Spilling over into farce
Five prime ministers in five years is beginning to look like carelessness, Australia. In the UK, there's been just the one Posh Boy PM during that time, which, trust me, is equally foolhardy.
I feel compelled to write about what happened yesterday evening, even though my heart isn't in it. I felt elated and massively schadenfreudery when the result was announced that Abbott had been trounced. But in the warm light of this morning – hey, Turbo, Queensland's headed for a week of unseasonally high temperatures – the reality hit home. Turnbull has declared how much he supports Abbott's policies, especially since he has to placate right-wingers in exchange for their votes. So, it all comes down to power and ambition after all.
Turnbull had obviously done his numbers, and forced a leadership election within the Liberal Party on a day when Canberra least expected it, five days before a by-election in Canning, WA. The Liberal candidate in Canning, Andrew Hastie, an ex-military Cory Bernardi clone and Abbott-supporting creationist, surely didn't need this, with polls yesterday morning predicting a 10 per cent swing away from his party. Let's hope not.
I've never liked Turnbull much myself. In the days when he appeared on Q&A, I always thought he looked smug and superior. Rumour has it he once supported an ETS, but political expediency won out. Today, climate change is by far his biggest challenge, and all the bigger since idiot Abbott wasted the last two years thwarting renewable energy policy. Had Australia grasped the nettle a decade or so before Rudd and Turnbull were tinkering around the edges, Australia would now be a world leader in renewables technology as well as the moral debate about how to deal with serious climate change globally.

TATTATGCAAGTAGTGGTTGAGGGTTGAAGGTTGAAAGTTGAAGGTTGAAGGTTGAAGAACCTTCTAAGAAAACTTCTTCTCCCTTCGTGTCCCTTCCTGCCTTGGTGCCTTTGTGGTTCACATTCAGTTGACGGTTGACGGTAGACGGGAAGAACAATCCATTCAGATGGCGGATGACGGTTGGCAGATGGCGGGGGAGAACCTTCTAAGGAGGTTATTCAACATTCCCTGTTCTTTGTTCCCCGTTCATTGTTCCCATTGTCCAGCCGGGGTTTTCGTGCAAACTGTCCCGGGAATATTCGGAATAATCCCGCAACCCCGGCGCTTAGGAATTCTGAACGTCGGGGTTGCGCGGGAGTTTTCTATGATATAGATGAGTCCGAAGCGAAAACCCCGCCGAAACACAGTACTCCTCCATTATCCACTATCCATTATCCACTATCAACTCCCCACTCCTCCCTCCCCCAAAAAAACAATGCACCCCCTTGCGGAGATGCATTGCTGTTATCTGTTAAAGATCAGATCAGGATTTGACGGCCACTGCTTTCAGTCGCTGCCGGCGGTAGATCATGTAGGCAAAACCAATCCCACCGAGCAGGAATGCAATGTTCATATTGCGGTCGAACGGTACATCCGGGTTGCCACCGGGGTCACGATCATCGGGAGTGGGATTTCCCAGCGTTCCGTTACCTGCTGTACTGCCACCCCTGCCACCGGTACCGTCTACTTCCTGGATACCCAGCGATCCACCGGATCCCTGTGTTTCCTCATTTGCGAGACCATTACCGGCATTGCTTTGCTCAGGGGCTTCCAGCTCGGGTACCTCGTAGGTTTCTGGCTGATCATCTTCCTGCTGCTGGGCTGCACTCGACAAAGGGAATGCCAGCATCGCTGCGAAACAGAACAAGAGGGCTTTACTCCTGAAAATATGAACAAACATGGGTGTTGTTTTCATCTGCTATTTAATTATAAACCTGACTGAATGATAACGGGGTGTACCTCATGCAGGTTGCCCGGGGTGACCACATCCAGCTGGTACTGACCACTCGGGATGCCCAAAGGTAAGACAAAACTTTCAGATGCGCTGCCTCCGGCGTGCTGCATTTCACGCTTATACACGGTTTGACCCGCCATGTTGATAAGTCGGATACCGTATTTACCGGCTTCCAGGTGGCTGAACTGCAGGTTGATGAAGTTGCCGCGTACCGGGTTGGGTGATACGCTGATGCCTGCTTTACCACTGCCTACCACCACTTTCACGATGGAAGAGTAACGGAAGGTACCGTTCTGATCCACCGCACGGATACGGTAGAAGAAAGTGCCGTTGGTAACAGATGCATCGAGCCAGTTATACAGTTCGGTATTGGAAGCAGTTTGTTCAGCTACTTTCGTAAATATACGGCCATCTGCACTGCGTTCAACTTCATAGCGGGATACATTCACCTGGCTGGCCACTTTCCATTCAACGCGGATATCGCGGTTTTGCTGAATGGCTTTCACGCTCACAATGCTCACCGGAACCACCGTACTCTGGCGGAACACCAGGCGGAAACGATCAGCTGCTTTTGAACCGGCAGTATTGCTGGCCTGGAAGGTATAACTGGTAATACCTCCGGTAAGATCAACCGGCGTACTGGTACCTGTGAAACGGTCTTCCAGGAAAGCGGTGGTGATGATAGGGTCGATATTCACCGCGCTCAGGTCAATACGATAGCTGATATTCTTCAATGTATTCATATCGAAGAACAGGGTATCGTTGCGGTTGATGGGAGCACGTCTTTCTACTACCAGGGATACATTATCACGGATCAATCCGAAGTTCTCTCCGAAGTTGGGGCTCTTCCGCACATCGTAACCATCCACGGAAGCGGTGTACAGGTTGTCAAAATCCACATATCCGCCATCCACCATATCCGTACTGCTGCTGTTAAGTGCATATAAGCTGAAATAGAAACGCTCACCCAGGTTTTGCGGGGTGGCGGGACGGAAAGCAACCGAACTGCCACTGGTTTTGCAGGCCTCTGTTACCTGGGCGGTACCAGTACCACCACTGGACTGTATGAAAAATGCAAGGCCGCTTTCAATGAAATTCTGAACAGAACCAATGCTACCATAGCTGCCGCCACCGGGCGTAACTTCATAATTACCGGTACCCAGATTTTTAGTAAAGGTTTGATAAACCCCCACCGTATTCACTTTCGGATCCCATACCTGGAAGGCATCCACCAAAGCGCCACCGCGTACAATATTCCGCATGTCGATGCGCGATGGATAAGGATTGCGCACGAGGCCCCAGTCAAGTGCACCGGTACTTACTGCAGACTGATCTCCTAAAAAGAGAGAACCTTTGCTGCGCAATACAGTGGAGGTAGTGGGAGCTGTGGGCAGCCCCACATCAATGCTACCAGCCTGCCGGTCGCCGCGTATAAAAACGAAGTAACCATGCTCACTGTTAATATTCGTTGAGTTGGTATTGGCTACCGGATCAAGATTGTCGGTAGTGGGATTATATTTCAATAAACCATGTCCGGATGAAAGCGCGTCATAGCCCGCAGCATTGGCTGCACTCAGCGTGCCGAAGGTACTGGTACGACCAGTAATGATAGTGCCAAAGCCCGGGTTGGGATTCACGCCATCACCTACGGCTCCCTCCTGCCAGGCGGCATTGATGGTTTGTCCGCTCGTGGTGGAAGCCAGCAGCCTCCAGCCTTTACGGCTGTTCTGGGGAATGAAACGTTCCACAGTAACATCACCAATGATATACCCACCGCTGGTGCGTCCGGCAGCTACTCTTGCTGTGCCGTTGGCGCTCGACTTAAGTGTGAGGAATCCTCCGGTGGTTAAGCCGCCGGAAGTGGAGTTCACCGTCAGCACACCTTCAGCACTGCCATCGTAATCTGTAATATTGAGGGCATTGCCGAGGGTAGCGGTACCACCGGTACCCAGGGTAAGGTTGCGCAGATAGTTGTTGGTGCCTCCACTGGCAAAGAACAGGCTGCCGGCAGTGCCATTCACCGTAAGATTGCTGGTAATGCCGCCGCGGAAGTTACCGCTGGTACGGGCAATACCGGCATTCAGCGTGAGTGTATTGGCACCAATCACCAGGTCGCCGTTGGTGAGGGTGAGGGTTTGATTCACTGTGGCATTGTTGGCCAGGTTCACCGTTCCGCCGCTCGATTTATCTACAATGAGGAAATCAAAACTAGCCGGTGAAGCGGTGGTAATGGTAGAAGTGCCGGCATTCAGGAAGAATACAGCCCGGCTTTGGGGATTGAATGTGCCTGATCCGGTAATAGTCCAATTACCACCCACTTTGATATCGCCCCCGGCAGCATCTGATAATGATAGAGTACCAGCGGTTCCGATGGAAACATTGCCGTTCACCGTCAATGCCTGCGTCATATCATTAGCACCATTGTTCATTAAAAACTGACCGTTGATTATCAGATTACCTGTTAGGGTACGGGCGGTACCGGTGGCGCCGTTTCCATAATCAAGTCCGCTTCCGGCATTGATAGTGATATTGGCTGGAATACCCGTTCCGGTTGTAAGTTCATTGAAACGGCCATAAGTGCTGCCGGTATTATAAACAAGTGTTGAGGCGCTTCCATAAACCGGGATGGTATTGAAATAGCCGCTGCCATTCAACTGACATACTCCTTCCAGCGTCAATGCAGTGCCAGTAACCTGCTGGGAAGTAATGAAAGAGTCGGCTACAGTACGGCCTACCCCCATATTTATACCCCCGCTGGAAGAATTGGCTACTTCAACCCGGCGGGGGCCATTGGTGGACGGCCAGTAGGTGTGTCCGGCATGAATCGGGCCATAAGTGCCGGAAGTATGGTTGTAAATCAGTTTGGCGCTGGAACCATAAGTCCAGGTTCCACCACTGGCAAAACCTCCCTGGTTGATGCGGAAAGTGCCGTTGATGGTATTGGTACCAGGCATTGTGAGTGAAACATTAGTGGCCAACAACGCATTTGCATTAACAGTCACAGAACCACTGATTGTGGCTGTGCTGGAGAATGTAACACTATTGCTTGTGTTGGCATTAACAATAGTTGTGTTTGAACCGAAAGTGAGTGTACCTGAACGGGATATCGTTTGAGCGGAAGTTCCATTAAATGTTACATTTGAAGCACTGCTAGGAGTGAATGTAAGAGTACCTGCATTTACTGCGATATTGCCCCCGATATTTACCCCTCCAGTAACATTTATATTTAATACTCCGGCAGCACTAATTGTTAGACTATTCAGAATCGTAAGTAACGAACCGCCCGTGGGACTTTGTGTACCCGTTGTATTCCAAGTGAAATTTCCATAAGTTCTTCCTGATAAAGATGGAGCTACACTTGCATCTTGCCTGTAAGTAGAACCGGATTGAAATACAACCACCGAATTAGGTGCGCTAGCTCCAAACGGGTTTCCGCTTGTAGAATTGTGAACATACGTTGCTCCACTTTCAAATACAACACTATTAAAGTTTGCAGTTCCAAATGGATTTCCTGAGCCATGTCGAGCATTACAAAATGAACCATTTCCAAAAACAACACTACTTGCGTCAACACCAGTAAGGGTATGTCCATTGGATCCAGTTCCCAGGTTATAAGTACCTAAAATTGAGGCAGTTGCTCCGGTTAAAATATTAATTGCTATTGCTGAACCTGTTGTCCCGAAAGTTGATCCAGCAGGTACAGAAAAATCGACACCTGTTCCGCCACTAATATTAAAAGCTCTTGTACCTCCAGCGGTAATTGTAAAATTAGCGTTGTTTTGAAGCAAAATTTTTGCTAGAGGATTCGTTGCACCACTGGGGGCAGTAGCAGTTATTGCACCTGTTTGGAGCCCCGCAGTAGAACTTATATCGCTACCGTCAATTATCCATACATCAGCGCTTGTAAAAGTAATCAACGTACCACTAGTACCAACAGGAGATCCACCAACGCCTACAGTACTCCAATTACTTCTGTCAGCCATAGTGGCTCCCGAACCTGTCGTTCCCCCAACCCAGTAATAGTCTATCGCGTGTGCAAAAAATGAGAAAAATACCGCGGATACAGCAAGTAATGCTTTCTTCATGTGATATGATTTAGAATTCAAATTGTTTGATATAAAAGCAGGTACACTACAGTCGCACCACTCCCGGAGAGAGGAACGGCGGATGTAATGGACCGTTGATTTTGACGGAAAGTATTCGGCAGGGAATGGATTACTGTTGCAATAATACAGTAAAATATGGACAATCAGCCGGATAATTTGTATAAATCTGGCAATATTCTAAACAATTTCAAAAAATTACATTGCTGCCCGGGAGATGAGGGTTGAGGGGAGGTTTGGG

Turnbull is undoubtedly a much less objectionable prospect than Abbott, for the country in the immediate future, if not for Labor at the next election. Before you pop the corks and light the fireworks, however, go to this website and see how Turnbull has voted on legislative matters important to you. You might be surprised, especially if you're normally a Labor supporter or 'swinging voter' who was thinking they might just be tempted next time to vote for this not-so-new Liberal leader (see here).
Some other thoughts…
What has given me enormous pleasure during the last 24 hours is the fact that the Libs have done exactly what they criticised Julian Gillard and Kevin Rudd so harshly for doing, and so earned their hypocrisy badge with flying colours.
You can't blame Australians who are disgruntled that, once again, they don't get to choose their prime minister.
It is hard to imagine Australia being a greater embarrassment internationally under any leader in the foreseeable future than it was under Abbott.
Abbott was supported by Murdoch media outlets to the extent that exacting debate was stifled and democracy compromised. Will Turnbull rise above the megalomaniac's grasp?
Oh, and I nearly forgot, Turnbull is a republican, which hopefully means he can quietly steer Australia towards detaching itself once and for all from the Old Country.
Turnbull can entice voters with the opportunity of what he perceives to be Australia's rapidly globalising economy as opposed to Abbott's old-style austerity measures, but this is not the issue. Climate change is the ultimate challenge, and he has an awful lot of ground to cover. The Australian public is catching on far, far quicker than his party. Let's hope that, since arrogance and ambition are often cited near the top of a list of character traits by detractors, we don't have to rely on his desire to go down in history as the man who woke up this country to its key global responsibility.
With thanks to and enormous admiration for the creator of First Dog on the Moon for The Guardian who has eased the pain of Abbott's leadership and whose image I have stolen (top)
This post was last edited on 16 September 2015